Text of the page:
August 2, 2004
John Kerry got little or no bounce from the convention, and I'm not surprised.
Leaving aside the fact that there just aren't that many undecideds out there, the Kerry convention strategy was flawed: It was too buttoned down, too defensive, and too "on message." Especially when the message wasn't sharp enough.
Kerry's strategists were content to show that John Kerry can defend the country and salute the flag as well as the Republicans, that he can pray as fervently Sunday to Sunday, that he can throw the family values charge back, and that he can offer a few more tax breaks than the Republicans on issues like health care, child care, and education.
But that's not enough to make the sale.
It neither energizes the base nor persuades nonvoters, Greens, Naderites, Independents, or moderate Republicans that Bush is too scary to leave in office.
The Kerry folks made a crucial mistake by playing too nice, by not allowing harsh criticism of Bush's policies or of his cast of reckless and inept characters, like Cheney, Ashcroft, Rumsfeld, and Wolfowitz.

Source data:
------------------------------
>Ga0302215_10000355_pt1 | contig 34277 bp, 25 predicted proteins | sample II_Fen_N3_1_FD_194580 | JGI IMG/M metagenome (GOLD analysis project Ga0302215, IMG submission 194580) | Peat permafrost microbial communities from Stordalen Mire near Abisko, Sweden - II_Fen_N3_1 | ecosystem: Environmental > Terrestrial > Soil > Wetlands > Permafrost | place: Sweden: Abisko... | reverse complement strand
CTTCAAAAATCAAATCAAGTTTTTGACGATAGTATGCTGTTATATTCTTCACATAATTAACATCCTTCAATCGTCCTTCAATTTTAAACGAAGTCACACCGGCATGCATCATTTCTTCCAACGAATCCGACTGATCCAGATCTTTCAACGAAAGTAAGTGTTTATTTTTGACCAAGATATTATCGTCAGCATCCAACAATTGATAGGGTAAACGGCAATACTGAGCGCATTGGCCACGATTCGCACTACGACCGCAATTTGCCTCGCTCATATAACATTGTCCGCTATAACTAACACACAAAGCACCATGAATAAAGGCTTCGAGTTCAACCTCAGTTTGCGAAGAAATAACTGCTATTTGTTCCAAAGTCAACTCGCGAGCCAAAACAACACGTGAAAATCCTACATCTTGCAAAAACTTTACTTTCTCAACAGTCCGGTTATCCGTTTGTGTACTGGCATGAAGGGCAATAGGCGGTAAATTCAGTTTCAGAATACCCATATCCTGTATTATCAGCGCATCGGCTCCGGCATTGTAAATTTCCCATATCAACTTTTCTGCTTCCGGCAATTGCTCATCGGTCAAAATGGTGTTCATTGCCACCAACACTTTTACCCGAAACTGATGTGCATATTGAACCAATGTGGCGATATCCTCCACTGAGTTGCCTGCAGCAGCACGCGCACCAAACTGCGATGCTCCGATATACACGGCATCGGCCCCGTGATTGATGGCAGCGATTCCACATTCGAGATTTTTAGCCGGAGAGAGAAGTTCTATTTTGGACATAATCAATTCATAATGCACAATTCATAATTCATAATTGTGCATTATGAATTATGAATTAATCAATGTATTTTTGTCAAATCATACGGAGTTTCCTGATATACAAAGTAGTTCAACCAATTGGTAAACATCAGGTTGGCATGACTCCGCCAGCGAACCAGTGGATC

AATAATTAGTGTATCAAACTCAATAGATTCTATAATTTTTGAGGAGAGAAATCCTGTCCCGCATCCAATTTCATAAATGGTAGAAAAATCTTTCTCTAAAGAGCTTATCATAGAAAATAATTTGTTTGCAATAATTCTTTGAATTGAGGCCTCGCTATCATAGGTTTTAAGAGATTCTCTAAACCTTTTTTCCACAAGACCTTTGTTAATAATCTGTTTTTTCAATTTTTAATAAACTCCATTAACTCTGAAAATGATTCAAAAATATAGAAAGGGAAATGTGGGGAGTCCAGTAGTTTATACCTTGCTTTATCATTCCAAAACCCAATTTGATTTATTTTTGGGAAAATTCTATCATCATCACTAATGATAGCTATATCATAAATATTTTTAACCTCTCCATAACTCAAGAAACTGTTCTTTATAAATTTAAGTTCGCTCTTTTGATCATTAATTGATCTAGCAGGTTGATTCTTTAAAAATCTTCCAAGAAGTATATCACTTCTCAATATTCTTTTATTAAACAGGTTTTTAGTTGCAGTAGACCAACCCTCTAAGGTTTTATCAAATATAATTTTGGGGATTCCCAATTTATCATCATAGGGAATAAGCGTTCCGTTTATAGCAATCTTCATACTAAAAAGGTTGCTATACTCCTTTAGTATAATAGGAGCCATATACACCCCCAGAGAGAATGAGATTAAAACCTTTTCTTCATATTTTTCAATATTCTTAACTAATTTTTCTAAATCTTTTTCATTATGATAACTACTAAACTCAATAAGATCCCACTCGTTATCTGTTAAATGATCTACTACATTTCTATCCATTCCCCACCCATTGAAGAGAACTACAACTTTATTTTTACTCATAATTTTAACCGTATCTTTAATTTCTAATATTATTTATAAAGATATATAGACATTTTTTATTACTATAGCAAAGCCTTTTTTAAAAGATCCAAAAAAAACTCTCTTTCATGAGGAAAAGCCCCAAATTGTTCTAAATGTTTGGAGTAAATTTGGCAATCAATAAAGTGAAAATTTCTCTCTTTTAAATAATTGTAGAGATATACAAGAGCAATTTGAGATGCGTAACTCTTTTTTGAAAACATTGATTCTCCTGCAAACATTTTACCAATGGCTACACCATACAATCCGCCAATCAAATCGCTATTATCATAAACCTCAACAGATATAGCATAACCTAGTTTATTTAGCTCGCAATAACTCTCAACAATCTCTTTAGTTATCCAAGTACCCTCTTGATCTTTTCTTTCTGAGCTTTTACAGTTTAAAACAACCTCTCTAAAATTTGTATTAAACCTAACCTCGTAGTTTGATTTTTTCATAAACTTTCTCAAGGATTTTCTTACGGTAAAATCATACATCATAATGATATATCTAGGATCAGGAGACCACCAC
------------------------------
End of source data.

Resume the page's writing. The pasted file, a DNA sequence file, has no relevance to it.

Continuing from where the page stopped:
The Dems were unable to persuade anti-war activists who may lean toward Nader or the Greens because Kerry's view on the Iraq War is indistinguishable from Bush's.
And while Kerry said this was the most important election in our lifetime, he failed to delineate precisely how bad Bush and his crowd are on a whole range of issues.
The Bush crowd is shredding our civil liberties, pillaging the environment, letting corporate criminals off the hook, taking away paid overtime from workers while giving huge tax breaks to the richest Americans, running the deficit through the roof, and making the world a much more dangerous place. This group in power is scarier than any other except perhaps Richard Nixon prowling the White House corridors alone and drunk.
But the Kerry folks didn't make that case, and so their numbers didn't budge.